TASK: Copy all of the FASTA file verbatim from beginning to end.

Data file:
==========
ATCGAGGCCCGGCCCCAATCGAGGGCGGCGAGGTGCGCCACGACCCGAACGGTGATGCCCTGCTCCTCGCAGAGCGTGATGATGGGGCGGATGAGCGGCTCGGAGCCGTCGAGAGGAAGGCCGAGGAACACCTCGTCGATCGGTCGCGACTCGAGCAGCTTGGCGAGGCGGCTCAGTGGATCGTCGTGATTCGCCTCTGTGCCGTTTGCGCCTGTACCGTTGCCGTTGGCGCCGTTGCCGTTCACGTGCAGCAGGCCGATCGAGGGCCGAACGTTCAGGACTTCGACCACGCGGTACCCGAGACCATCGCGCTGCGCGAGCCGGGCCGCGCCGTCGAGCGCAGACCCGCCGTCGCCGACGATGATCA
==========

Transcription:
ATCGAGGCCCGGCCCCAATCGAGGGCGGCGAGGTGCGCCACGACCCGAACGGTGATGCCCTGCTCCTCGCAGAGCGTGATGATGGGGCGGATGAGCGGCTCGGAGCCGTCGAGAGGAAGGCCGAGGAACACCTCGTCGATCGGTCGCGACTCGAGCAGCTTGGCGAGGCGGCTCAGTGGATCGTCGTGATTCGCCTCTGTGCCGTTTGCGCCTGTACCGTTGCCGTTGGCGCCGTTGCCGTTCACGTGCAGCAGGCCGATCGAGGGCCGAACGTTCAGGACTTCGACCACGCGGTACCCGAGACCATCGCGCTGCGCGAGCCGGGCCGCGCCGTCGAGCGCAGACCCGCCGTCGCCGACGATGATCA